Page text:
Gating mass cytometry data by deep learning

Huamin Li, Uri Shaham, Kelly P. Stanton, Yi Yao, Ruth R. Montgomery, Yuval Kluger

Research output: Contribution to journalArticlepeer-review

60 Scopus citations


Motivation: Mass cytometry or CyTOF is an emerging technology for high-dimensional multiparameter single cell analysis that overcomes many limitations of fluorescence-based flow cytometry. New methods for analyzing CyTOF data attempt to improve automation, scalability, performance and interpretation of data generated in large studies. Assigning individual cells into discrete groups of cell types (gating) involves time-consuming sequential manual steps, untenable for larger studies.

Results: We introduce DeepCyTOF, a standardization approach for gating, based on deep learning techniques. DeepCyTOF requires labeled cells from only a single sample. It is based on domain adaptation principles and is a generalization of previous work that allows us to calibrate between a target distribution and a source distribution in an unsupervised manner. We show that DeepCyTOF is highly concordant (98%) with cell classification obtained by individual manual gating of each sample when applied to a collection of 16 biological replicates of primary immune blood cells, even when measured across several instruments. Further, DeepCyTOF achieves very high accuracy on the semi-automated gating challenge of the FlowCAP-I competition as well as two CyTOF datasets generated from primary immune blood cells: (i) 14 subjects with a history of infection with West Nile virus (WNV), (ii) 34 healthy subjects of different ages. We conclude that deep learning in general, and DeepCyTOF specifically, offers a powerful computational approach for semi-automated gating of CyTOF and flow cytometry data.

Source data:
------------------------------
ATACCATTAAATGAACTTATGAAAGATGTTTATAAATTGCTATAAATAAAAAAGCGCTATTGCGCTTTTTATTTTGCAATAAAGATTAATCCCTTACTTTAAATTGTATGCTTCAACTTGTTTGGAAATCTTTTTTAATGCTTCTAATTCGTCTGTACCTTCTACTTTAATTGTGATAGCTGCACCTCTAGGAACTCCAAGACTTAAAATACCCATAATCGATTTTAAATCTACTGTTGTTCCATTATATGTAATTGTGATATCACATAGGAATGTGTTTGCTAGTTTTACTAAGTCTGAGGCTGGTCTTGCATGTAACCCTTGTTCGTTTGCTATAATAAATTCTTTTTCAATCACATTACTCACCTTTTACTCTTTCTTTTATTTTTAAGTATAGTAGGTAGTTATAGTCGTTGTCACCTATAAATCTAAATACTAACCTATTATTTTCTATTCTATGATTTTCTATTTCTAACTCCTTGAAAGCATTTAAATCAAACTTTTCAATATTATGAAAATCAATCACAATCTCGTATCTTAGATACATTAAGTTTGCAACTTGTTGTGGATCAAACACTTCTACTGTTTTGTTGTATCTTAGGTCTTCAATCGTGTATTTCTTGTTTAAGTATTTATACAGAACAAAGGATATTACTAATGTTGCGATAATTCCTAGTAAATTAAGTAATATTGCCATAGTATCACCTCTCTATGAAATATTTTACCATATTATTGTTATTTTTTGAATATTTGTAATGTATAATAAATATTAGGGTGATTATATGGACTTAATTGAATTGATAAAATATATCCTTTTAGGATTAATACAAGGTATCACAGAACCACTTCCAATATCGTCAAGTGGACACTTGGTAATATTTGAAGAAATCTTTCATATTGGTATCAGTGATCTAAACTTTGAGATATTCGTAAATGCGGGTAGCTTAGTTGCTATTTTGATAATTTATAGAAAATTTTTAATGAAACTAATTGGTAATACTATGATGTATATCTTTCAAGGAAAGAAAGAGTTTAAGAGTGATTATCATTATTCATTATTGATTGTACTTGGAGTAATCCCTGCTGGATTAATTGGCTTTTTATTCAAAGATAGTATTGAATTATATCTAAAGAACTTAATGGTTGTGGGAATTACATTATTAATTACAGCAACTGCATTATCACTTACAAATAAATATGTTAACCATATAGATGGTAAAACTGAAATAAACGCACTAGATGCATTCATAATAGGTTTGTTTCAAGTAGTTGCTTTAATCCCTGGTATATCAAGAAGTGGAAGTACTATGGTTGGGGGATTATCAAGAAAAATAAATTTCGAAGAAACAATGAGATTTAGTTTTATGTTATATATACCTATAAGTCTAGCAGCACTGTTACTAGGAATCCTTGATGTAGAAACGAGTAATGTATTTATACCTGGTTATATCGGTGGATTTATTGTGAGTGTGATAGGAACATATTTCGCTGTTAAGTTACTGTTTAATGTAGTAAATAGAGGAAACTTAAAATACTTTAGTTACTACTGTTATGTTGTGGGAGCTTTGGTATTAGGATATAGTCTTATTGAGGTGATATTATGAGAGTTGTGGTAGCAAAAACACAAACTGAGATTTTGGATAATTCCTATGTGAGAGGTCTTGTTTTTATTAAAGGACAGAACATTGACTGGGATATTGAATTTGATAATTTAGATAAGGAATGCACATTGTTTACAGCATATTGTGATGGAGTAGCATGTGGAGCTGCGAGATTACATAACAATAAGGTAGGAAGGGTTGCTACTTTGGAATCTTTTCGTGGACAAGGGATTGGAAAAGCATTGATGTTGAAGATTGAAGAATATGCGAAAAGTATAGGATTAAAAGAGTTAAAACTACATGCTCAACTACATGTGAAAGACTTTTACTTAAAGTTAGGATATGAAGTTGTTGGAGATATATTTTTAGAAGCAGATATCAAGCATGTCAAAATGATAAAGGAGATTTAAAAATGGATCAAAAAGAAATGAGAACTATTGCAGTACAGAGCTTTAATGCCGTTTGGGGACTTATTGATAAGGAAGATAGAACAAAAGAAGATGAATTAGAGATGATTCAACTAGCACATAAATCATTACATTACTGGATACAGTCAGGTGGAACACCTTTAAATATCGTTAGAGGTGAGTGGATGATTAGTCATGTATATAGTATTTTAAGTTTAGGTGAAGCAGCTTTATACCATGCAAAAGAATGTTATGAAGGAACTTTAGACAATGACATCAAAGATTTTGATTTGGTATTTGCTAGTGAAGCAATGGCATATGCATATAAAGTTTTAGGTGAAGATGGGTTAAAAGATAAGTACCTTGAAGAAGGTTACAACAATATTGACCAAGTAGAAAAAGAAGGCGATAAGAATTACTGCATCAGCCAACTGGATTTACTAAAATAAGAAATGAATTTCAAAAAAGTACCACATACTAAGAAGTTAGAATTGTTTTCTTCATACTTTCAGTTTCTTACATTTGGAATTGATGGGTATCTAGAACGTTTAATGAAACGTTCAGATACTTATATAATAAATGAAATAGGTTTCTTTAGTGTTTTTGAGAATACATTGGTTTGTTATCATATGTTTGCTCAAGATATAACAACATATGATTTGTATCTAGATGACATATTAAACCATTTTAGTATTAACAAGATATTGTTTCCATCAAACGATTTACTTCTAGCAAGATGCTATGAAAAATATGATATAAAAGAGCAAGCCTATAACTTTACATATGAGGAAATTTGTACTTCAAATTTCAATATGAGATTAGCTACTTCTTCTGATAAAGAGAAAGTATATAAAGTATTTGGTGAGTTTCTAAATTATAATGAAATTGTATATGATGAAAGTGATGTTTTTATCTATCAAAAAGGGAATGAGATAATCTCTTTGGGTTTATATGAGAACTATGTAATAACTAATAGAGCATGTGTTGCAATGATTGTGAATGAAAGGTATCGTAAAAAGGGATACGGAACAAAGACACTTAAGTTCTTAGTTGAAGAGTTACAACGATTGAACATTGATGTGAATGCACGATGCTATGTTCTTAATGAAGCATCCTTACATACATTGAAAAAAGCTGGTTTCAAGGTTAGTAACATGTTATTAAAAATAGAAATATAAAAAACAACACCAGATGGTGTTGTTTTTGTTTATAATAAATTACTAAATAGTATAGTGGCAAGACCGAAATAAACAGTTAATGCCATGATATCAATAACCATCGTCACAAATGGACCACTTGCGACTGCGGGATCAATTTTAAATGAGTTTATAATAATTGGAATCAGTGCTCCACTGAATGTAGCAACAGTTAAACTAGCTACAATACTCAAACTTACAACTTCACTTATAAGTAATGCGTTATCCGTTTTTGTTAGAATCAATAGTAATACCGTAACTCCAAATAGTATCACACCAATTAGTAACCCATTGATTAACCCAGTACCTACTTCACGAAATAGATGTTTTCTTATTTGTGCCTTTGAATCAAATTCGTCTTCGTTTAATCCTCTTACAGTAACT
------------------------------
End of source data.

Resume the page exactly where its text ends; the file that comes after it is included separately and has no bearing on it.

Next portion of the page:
Availability and implementation: Our codes and data are publicly available at

Contact: [email protected].

Supplementary information: Supplementary data are available at Bioinformatics online.

Original languageEnglish
Pages (from-to)3423-3430
Number of pages8
JournalBioinformatics (Oxford, England)
Issue number21
StatePublished - 1 Nov 2017
Externally publishedYes

ASJC Scopus subject areas

  • Statistics and Probability
  • Biochemistry
  • Molecular Biology
  • Computer Science Applications
  • Computational Theory and Mathematics
  • Computational Mathematics


Dive into the research topics of 'Gating mass cytometry data by deep learning'. Together they form a unique fingerprint.

Cite this